One of the best things about gaming in the modern age is that the power of today’s consoles allows developers to pay homage to pretty much any era of gaming they choose to — and in many cases even improve on that which they’re paying homage to.
To put it another way, we’re in a position where developers can quite feasibly create retro-style games that look, sound, feel and play in the way that we’d like to remember old games, rather than how they actually were in many cases. And Battle Axe, a Kickstarter-funded collaborative effort between “modern retro” specialists Bitmap Bureau and pixel artist Henk Nieborg (Contra 4, Shantae, Shakedown: Hawaii, Xeno Crisis), is a fine example of just that.
In Battle Axe, you (and, optionally, a friend playing with you in local co-op) take on the role of one of three characters who have sworn to bring peace to the land of Mercia by splattering the local evil sorceress Etheldred across the nearest wall, and perhaps rescuing a few villagers from slavery along the way. In true retro tradition, though, this is not a game where narrative matters one jot; once you hit the Start button, you’re right into the action without waiting around.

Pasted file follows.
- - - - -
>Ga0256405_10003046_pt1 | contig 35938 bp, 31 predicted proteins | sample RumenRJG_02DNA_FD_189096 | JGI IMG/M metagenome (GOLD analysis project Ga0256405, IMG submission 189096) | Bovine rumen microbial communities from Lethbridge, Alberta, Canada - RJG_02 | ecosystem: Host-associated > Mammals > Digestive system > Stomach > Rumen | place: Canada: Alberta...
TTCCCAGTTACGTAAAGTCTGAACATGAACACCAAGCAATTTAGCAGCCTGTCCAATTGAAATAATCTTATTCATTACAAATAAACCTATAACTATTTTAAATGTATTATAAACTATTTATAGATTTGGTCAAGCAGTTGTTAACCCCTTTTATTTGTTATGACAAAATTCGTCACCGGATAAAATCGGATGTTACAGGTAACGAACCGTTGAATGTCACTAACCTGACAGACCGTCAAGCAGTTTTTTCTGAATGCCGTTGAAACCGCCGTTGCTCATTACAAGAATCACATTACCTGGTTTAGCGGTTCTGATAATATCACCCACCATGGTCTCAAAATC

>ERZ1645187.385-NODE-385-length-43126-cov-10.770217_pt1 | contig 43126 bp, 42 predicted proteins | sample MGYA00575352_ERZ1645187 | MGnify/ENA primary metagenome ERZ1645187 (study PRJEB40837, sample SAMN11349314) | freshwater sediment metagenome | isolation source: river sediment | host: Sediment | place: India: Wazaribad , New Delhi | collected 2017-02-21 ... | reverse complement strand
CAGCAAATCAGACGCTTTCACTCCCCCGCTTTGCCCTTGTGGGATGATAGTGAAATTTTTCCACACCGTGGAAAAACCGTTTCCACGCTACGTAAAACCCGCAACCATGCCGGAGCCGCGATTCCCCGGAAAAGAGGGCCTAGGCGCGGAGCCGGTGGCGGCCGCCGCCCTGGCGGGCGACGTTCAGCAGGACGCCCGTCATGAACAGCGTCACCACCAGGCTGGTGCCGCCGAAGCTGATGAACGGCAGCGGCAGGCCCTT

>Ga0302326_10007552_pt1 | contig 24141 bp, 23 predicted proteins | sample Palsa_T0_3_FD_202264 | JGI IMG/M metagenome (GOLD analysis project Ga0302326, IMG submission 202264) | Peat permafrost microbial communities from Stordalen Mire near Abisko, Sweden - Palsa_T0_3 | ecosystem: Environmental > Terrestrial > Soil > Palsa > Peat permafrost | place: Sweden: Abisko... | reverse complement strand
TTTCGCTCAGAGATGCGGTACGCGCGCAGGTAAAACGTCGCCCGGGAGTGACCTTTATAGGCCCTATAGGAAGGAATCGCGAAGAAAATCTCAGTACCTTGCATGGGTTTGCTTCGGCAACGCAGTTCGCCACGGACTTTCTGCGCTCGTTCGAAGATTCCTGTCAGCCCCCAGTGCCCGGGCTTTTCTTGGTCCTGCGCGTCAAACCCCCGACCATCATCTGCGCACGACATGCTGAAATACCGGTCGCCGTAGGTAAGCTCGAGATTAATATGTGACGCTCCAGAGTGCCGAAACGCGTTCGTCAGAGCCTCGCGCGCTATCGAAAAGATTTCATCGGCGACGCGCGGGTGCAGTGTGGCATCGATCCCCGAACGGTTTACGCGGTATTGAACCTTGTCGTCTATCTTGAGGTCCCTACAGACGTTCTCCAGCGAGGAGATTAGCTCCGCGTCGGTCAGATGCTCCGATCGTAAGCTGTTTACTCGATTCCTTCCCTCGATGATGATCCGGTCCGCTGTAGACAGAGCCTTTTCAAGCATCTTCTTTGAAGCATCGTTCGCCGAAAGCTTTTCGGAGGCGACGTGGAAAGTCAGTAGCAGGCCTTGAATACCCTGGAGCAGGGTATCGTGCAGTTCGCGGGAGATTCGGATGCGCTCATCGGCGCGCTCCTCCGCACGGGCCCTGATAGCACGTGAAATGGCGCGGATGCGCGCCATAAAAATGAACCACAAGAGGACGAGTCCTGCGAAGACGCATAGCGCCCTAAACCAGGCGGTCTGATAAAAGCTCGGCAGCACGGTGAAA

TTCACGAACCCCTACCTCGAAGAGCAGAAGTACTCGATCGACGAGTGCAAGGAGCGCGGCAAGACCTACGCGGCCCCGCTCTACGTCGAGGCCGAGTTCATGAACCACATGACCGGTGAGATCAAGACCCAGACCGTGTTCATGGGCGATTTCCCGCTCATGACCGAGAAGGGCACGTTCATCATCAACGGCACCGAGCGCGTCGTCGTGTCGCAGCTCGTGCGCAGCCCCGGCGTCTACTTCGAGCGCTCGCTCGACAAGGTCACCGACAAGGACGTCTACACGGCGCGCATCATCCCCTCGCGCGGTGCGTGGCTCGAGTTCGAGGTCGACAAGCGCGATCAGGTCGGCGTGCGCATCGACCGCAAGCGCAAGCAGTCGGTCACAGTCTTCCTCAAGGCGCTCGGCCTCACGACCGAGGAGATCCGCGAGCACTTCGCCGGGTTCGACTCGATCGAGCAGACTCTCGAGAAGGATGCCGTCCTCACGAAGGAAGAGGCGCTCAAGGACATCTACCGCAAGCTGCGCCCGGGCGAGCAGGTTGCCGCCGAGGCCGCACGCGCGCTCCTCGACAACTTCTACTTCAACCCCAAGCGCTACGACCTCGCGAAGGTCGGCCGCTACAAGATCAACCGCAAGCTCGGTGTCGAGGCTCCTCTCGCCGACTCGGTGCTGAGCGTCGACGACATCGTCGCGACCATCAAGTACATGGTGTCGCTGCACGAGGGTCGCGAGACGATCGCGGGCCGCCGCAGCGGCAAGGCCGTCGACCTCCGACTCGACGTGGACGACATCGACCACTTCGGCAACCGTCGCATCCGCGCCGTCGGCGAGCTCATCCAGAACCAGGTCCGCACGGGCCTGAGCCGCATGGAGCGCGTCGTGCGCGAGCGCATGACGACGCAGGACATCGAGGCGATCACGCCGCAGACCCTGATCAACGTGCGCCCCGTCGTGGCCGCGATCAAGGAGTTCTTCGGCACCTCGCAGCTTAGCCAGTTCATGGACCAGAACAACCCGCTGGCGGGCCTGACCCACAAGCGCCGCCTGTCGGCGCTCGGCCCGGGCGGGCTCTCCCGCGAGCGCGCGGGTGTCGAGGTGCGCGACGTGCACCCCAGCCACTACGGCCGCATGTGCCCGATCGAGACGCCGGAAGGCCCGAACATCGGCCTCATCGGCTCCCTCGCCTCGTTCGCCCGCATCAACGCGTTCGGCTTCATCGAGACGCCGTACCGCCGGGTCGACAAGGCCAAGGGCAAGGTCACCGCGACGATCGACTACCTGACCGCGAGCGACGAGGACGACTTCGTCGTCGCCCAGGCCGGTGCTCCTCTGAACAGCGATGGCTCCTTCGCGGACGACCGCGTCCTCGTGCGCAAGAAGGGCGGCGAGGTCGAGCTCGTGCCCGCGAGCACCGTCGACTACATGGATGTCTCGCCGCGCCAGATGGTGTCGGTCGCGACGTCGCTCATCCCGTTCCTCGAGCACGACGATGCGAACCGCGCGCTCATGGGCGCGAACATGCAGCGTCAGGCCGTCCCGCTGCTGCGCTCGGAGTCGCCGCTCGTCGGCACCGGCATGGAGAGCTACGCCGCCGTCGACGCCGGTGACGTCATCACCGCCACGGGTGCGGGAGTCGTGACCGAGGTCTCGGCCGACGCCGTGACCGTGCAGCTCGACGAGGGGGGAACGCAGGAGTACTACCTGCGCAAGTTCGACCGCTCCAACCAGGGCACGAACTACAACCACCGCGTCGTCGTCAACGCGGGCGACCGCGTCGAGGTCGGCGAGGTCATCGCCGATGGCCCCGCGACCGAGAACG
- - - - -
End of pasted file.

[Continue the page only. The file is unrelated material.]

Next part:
Nieborg’s original intention for Battle Axe was to pay homage to Ed Logg’s classic Atari Games coin-op Gauntlet, but also incorporate elements from a number of Japanese arcade games such as Golden Axe, Capcom’s Dungeons & Dragons beat ’em ups and Knights of the Round. (There’s also a hefty dose of Zombies Ate My Neighbours in there, too, though Nieborg doesn’t specifically cite that as a reference.)
To that end, Battle Axe has been designed as a short-form game that can be enjoyed for a few minutes at a time, or engaged with in the long term in pursuit of high scores and unlocking achievements or game modes.